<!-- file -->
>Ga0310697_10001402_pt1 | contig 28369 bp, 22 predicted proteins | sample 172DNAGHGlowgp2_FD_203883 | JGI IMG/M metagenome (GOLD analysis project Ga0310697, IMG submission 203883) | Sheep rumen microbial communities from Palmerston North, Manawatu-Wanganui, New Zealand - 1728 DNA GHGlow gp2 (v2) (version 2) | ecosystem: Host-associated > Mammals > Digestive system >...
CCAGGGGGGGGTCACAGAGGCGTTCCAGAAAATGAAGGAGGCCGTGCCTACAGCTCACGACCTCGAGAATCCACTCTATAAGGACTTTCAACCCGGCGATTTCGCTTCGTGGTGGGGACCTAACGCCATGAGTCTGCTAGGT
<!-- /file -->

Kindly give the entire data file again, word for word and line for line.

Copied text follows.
>Ga0310697_10001402_pt1 | contig 28369 bp, 22 predicted proteins | sample 172DNAGHGlowgp2_FD_203883 | JGI IMG/M metagenome (GOLD analysis project Ga0310697, IMG submission 203883) | Sheep rumen microbial communities from Palmerston North, Manawatu-Wanganui, New Zealand - 1728 DNA GHGlow gp2 (v2) (version 2) | ecosystem: Host-associated > Mammals > Digestive system >...
CCAGGGGGGGGTCACAGAGGCGTTCCAGAAAATGAAGGAGGCCGTGCCTACAGCTCACGACCTCGAGAATCCACTCTATAAGGACTTTCAACCCGGCGATTTCGCTTCGTGGTGGGGACCTAACGCCATGAGTCTGCTAGGT